UBC Theses and Dissertations

UBC Theses Logo

UBC Theses and Dissertations

Performance of Kalman decision-feedback equalization in HF radio modems Tront, Russell John 1984

Your browser doesn't seem to have a PDF viewer, please download the PDF to view this item.

Item Metadata

Download

Media
831-UBC_1984_A7 T76.pdf [ 6.18MB ]
Metadata
JSON: 831-1.0096286.json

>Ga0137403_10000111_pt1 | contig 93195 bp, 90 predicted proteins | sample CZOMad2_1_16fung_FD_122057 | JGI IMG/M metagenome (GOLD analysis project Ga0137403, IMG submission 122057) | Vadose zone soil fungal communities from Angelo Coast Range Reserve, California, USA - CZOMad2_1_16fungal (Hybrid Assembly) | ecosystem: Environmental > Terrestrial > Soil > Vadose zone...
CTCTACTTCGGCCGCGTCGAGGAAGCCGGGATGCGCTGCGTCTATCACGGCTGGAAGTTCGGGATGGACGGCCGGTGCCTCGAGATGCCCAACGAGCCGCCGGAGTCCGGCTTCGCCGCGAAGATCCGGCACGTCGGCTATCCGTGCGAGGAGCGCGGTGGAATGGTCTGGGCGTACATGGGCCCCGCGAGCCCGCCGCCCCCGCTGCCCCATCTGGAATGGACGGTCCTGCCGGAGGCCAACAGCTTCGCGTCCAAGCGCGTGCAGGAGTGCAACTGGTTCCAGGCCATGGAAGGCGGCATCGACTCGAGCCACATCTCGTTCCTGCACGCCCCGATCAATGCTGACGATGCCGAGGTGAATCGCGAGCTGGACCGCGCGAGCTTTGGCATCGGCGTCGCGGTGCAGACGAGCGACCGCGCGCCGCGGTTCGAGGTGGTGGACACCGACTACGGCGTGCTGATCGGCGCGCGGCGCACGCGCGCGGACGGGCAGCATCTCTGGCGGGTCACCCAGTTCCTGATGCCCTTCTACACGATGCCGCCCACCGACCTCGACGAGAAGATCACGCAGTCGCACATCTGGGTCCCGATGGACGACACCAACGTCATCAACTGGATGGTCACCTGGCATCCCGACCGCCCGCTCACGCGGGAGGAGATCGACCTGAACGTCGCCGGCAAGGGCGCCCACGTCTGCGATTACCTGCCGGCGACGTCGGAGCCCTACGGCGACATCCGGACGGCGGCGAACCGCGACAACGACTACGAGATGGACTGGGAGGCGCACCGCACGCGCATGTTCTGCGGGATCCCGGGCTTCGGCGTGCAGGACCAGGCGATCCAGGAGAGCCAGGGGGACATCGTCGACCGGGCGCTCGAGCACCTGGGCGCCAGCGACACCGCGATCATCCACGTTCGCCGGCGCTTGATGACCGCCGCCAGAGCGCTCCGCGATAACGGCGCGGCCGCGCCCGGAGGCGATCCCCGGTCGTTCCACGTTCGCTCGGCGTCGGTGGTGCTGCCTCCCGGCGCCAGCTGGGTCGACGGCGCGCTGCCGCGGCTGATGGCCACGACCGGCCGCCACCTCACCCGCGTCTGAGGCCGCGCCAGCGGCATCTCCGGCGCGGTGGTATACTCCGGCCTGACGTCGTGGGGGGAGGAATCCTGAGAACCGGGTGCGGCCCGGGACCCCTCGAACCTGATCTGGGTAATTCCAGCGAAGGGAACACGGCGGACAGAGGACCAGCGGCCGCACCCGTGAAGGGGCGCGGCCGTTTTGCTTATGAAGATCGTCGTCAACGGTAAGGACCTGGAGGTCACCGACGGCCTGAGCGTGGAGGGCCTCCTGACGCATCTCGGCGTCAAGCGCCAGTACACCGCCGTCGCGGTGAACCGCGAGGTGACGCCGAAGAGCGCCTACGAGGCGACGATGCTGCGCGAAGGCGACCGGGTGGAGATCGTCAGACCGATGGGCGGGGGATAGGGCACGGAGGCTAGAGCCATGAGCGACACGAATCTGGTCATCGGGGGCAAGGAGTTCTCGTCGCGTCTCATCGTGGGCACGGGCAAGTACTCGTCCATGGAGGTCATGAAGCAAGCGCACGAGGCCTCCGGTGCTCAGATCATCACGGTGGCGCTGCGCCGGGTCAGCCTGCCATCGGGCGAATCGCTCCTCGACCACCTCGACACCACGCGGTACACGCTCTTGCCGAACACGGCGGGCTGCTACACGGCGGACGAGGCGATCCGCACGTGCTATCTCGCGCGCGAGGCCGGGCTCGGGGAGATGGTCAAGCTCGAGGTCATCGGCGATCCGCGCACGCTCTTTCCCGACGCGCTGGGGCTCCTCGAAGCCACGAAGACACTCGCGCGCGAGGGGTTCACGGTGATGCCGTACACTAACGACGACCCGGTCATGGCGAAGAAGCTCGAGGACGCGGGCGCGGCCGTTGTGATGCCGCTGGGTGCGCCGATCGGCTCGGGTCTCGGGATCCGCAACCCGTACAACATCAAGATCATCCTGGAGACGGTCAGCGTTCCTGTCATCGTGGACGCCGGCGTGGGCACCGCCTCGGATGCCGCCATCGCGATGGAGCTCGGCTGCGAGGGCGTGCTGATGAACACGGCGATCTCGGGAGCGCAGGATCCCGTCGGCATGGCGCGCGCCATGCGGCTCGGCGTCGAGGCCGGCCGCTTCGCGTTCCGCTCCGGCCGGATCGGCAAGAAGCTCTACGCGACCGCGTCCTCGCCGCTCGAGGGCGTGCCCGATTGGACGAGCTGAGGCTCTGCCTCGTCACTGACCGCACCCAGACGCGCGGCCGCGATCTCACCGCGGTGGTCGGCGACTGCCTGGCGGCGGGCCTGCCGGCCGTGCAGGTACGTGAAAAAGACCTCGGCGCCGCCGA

JSON-LD: 831-1.0096286-ld.json
RDF/XML (Pretty): 831-1.0096286-rdf.xml
RDF/JSON: 831-1.0096286-rdf.json
Turtle: 831-1.0096286-turtle.txt
N-Triples: 831-1.0096286-rdf-ntriples.txt
Original Record: 831-1.0096286-source.json
Full Text
831-1.0096286-fulltext.txt
Citation
831-1.0096286.ris

Full Text